In Fox And His Friends (Faustrecht der Freiheit), Franz (Reiner Werner Fassbinder) is a young man with the unglamorous job of dressing up as a “Fox” at a carnival to earn a living. His boyfriend, Klaus (Karl Scheydt), runs the carnival. When Klaus is arrested for tax fraud, Franz finds himself jobless. He turns to prostitution out of desperation to make ends meet. Ultimately frustrated, with nothing to lose, he buys a lottery ticket from a newspaper stand. His luck turns when he wins 500,000 Deutsche Marks.
Sometime later, Franz is at a party with his friend Max (Karlheinz Böhm). While mingling with the fashionable crowd, he is introduced to the handsome Eugen (Peter Chatel) who is intrigued by Franz’s sudden wealth, and he breaks up with his current boyfriend to embark on a romance with the transformed man. A sequence of events finds Eugen persuading Franz to buy an apartment for the two of them, an ill-advised 100,000-mark bank loan, lavish dinners and endless shopping (all of these care of Franz’s replenished wallet).
Disputes about the imbalanced financial situation threaten the couple’s bond. Disputes turn into full-on disagreements. Eugen proposes that Franz splurge on an all-expenses-paid (by Franz) vacation to Morocco so the two can work out their differences. Nevertheless, the debauchery continues, and their relationship remains mercurial. Once back in Germany, financial crises surmount. Eugen, fed up, decides to go on dates with Max, and gradually shuts Franz out of his life, ultimately locking him out of their shared apartment. Franz learns that Eugen has reunited with his old flame and the combined stress of paying back heady loans, of losing a boyfriend, of being kicked out of his own house, accumulates to become overwhelming. Franz has a nervous breakdown which leads him to overdose on sedatives.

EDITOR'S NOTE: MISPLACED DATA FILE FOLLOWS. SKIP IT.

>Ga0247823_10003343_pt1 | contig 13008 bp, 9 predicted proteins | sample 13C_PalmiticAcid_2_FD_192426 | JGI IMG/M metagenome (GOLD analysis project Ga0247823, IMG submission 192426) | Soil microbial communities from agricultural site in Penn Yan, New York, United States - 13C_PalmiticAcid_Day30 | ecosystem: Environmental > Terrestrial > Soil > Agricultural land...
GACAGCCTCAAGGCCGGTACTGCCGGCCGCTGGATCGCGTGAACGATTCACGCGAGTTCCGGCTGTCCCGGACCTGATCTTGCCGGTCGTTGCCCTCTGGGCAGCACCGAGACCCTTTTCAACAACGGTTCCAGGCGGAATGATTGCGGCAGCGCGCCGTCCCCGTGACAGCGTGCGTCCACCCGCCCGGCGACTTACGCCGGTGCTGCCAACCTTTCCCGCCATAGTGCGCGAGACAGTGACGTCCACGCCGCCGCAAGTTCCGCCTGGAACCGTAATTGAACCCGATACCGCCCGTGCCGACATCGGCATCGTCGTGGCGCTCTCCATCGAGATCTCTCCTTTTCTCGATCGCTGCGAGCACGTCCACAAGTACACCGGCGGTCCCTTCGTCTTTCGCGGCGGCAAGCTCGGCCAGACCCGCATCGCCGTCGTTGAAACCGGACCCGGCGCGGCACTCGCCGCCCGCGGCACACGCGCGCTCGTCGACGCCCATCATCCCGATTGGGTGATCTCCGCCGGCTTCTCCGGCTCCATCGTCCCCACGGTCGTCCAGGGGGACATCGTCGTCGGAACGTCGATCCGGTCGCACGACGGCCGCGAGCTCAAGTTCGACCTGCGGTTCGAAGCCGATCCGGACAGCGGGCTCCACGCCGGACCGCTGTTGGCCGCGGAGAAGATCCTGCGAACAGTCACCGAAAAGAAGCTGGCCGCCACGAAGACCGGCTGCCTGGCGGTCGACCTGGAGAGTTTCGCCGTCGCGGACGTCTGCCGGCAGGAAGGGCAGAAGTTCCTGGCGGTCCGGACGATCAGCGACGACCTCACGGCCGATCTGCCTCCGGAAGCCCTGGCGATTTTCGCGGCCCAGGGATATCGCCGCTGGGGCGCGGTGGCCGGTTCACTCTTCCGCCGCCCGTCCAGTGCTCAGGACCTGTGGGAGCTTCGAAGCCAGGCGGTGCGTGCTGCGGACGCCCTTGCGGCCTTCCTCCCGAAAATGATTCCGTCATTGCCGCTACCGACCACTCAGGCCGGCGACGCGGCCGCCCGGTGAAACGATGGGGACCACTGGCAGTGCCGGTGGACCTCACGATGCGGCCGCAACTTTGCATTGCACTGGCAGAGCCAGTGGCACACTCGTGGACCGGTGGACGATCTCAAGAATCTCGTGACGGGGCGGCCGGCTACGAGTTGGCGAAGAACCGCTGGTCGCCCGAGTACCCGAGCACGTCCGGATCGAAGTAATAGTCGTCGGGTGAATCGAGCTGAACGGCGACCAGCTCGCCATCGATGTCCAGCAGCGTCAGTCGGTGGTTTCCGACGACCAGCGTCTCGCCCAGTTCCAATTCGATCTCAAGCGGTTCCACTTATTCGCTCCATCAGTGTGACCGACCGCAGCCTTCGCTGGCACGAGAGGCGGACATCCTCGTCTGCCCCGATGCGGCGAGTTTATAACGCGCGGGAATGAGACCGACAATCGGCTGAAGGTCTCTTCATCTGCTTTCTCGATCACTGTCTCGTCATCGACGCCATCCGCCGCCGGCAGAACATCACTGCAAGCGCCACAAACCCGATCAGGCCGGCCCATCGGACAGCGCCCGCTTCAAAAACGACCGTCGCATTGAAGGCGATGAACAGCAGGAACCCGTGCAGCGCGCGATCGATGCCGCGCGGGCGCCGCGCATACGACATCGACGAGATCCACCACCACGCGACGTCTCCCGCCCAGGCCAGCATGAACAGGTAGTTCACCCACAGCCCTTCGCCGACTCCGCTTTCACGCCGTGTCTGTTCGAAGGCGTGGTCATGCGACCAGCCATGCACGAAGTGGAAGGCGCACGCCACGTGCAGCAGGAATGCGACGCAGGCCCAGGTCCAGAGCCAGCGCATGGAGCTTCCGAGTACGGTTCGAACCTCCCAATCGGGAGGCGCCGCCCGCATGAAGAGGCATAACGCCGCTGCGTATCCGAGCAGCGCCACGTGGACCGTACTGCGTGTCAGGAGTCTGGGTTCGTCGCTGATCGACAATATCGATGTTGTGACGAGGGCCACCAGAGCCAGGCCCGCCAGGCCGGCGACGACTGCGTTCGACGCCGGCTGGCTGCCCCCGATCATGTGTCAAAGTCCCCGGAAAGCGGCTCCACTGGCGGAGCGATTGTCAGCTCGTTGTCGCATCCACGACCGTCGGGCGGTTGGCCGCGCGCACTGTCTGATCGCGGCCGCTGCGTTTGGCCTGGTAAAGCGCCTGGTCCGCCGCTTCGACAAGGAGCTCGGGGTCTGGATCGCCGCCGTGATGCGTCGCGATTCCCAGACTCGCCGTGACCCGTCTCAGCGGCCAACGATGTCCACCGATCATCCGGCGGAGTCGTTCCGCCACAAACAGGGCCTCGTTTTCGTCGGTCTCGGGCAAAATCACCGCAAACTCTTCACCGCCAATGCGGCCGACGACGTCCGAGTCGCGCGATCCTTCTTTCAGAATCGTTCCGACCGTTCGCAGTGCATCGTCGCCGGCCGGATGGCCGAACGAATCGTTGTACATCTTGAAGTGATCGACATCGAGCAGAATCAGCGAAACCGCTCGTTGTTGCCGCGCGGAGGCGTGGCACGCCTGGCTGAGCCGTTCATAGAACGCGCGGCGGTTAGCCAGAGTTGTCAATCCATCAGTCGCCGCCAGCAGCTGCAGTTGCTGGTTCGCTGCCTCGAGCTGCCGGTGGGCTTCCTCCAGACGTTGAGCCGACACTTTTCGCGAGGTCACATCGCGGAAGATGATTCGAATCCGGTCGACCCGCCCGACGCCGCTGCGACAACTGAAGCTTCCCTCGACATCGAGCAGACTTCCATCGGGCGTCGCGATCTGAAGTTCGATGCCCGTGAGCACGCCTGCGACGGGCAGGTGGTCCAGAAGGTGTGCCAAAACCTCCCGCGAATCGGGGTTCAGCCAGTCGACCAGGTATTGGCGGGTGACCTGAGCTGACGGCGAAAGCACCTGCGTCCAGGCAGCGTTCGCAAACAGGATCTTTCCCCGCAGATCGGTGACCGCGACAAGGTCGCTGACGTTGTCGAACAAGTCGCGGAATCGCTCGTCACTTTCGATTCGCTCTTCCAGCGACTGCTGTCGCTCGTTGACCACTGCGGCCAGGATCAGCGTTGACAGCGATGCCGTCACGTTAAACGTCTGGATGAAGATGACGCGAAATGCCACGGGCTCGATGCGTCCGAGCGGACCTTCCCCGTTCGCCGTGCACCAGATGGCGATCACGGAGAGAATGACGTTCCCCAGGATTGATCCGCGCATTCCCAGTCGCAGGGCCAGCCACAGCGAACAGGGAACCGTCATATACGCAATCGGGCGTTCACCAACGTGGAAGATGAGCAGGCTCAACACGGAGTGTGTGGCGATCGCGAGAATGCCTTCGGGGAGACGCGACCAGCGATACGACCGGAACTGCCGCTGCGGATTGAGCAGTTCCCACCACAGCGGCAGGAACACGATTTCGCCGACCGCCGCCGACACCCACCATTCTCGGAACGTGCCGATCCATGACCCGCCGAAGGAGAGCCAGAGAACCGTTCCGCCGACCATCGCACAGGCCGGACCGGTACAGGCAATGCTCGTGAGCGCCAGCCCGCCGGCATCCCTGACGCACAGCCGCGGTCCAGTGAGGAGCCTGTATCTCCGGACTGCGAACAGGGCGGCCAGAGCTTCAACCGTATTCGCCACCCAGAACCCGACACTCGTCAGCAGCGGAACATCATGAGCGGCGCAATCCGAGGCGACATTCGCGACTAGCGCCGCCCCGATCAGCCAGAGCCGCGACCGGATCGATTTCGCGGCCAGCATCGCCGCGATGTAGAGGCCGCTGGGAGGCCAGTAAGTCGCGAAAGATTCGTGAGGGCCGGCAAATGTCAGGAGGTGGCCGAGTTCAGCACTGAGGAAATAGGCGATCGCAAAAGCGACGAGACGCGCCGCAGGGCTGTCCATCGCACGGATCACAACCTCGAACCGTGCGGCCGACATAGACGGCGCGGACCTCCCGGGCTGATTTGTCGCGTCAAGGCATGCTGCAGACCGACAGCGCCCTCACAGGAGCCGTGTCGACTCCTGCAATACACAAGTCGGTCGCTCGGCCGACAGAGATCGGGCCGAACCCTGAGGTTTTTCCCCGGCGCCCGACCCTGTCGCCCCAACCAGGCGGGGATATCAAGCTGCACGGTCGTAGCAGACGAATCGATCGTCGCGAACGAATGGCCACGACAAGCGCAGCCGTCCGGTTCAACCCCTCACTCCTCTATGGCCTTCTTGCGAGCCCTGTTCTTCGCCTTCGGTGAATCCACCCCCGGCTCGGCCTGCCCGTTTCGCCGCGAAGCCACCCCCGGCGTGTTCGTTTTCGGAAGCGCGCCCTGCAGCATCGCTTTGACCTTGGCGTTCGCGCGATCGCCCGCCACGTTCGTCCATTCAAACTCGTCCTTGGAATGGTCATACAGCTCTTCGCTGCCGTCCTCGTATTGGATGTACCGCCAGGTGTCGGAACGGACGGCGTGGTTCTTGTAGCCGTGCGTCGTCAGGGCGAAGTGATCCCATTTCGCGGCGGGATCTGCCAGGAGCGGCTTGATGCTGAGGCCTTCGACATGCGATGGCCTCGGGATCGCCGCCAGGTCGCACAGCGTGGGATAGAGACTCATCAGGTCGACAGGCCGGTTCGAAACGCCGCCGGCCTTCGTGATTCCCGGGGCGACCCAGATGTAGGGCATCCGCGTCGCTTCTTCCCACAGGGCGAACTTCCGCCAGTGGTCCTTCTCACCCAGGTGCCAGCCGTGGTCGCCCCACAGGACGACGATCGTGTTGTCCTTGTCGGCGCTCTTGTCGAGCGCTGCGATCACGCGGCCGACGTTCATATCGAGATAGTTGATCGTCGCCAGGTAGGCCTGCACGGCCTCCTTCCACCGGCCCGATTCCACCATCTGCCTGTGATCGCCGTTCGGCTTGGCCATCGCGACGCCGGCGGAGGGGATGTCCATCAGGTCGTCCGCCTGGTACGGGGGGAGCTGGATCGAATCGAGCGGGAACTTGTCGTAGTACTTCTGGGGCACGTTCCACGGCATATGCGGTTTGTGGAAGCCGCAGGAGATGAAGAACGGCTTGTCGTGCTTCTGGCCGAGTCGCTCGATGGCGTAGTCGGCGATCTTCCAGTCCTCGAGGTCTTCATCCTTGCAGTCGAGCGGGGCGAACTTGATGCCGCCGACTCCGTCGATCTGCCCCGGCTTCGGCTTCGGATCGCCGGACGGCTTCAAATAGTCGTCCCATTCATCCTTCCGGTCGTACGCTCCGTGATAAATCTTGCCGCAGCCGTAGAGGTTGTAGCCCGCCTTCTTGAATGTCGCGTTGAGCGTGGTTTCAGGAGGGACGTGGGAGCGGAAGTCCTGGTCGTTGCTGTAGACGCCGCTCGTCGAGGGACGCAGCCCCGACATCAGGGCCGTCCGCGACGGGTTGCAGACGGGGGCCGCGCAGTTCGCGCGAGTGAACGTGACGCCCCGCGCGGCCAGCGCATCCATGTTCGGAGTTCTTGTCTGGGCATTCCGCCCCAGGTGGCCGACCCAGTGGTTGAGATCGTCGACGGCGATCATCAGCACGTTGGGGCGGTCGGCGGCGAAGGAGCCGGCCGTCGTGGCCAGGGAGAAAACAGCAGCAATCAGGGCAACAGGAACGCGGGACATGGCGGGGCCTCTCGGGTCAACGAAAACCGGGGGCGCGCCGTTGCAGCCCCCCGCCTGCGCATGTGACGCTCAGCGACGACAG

“Fox And His Friends is one of Fassbinder’s most poignant and accessible films.”
— Jims Reviews
“This particular film – and specifically the character of Fox – seems to be of tremendous significance to the director. The decision to cast himself in the lead (in addition to directing, producing and co-writing the screenplay) imbues the work with an emotional core that is notable when considering how the film fits into Fassbinder’s entire output as a director.”
— Senses Of Cinema
“Make no mistake, this is the real Queer as Folk, but for all of Fassbinder’s gripes with an elite gay culture’s many sexual hang-ups, Fox And His Friends is first and foremost a riveting evocation of social Darwinism in action.”
— Slant Magazine
Did You Know?
Reiner Werner Fassbinder’s LGBT drama Fox And His Friends (Faustrecht der Freiheit) holds a mirror to the economic state of Germany in the 1970s, wherein it was common to be scrupulous and self-interested to move up the social ladder. In an interview, the director stated that he wanted the epicenter of the piece to be the financial struggle of the working middle-class, and for Fox’s homosexuality and the portrayal of the German gay scene to add depth and resonance, rather than provide the thrust of the action. Review our Gay Themed Films Here